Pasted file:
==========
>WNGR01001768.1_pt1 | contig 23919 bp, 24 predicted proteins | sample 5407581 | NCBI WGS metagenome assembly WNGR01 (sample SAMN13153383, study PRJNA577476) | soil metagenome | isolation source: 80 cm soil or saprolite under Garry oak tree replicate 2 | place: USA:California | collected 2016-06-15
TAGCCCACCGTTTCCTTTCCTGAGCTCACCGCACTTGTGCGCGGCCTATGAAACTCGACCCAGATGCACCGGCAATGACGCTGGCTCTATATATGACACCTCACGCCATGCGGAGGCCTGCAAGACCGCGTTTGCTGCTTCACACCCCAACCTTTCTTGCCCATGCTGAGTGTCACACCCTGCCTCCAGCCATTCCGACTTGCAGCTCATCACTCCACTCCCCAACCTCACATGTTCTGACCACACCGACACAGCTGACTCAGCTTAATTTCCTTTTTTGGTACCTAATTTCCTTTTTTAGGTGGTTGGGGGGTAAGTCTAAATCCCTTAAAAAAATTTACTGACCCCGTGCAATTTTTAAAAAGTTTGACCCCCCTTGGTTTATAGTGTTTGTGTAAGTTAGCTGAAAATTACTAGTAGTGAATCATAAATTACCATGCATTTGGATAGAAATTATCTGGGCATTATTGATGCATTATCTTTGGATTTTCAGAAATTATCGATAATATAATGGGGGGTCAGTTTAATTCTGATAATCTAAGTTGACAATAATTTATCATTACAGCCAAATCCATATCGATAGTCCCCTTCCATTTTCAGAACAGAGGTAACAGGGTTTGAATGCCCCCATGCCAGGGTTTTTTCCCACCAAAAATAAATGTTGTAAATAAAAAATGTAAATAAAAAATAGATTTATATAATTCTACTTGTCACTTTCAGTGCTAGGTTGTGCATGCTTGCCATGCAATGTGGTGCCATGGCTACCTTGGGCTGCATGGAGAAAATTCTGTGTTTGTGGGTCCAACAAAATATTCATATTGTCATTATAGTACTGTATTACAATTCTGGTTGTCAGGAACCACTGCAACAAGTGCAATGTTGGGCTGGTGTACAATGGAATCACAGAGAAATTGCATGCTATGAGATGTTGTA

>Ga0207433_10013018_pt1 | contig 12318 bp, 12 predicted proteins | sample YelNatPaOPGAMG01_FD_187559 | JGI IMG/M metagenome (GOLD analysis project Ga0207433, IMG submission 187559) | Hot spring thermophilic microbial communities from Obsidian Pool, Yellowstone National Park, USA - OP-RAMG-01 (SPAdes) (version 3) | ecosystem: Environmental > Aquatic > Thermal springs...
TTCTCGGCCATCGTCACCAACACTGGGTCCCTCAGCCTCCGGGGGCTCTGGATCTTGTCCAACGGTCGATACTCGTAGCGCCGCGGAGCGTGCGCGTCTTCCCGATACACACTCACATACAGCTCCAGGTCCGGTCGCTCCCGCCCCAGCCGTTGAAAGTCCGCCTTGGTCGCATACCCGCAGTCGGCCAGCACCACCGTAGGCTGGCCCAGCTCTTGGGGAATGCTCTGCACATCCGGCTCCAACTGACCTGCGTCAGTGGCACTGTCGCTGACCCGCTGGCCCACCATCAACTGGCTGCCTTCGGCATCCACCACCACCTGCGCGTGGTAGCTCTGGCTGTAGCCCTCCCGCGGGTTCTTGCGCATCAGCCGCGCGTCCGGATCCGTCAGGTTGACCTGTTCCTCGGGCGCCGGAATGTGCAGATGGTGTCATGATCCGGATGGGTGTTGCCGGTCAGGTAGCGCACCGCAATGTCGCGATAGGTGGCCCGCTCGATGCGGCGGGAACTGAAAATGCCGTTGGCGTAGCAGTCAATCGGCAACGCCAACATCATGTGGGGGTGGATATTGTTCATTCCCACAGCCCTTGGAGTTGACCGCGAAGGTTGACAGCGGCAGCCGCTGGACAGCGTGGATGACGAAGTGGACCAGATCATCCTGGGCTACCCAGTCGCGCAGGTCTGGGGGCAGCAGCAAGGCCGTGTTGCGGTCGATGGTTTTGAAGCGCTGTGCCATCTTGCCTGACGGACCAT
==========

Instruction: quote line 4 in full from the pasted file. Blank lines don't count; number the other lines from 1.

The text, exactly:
TTCTCGGCCATCGTCACCAACACTGGGTCCCTCAGCCTCCGGGGGCTCTGGATCTTGTCCAACGGTCGATACTCGTAGCGCCGCGGAGCGTGCGCGTCTTCCCGATACACACTCACATACAGCTCCAGGTCCGGTCGCTCCCGCCCCAGCCGTTGAAAGTCCGCCTTGGTCGCATACCCGCAGTCGGCCAGCACCACCGTAGGCTGGCCCAGCTCTTGGGGAATGCTCTGCACATCCGGCTCCAACTGACCTGCGTCAGTGGCACTGTCGCTGACCCGCTGGCCCACCATCAACTGGCTGCCTTCGGCATCCACCACCACCTGCGCGTGGTAGCTCTGGCTGTAGCCCTCCCGCGGGTTCTTGCGCATCAGCCGCGCGTCCGGATCCGTCAGGTTGACCTGTTCCTCGGGCGCCGGAATGTGCAGATGGTGTCATGATCCGGATGGGTGTTGCCGGTCAGGTAGCGCACCGCAATGTCGCGATAGGTGGCCCGCTCGATGCGGCGGGAACTGAAAATGCCGTTGGCGTAGCAGTCAATCGGCAACGCCAACATCATGTGGGGGTGGATATTGTTCATTCCCACAGCCCTTGGAGTTGACCGCGAAGGTTGACAGCGGCAGCCGCTGGACAGCGTGGATGACGAAGTGGACCAGATCATCCTGGGCTACCCAGTCGCGCAGGTCTGGGGGCAGCAGCAAGGCCGTGTTGCGGTCGATGGTTTTGAAGCGCTGTGCCATCTTGCCTGACGGACCAT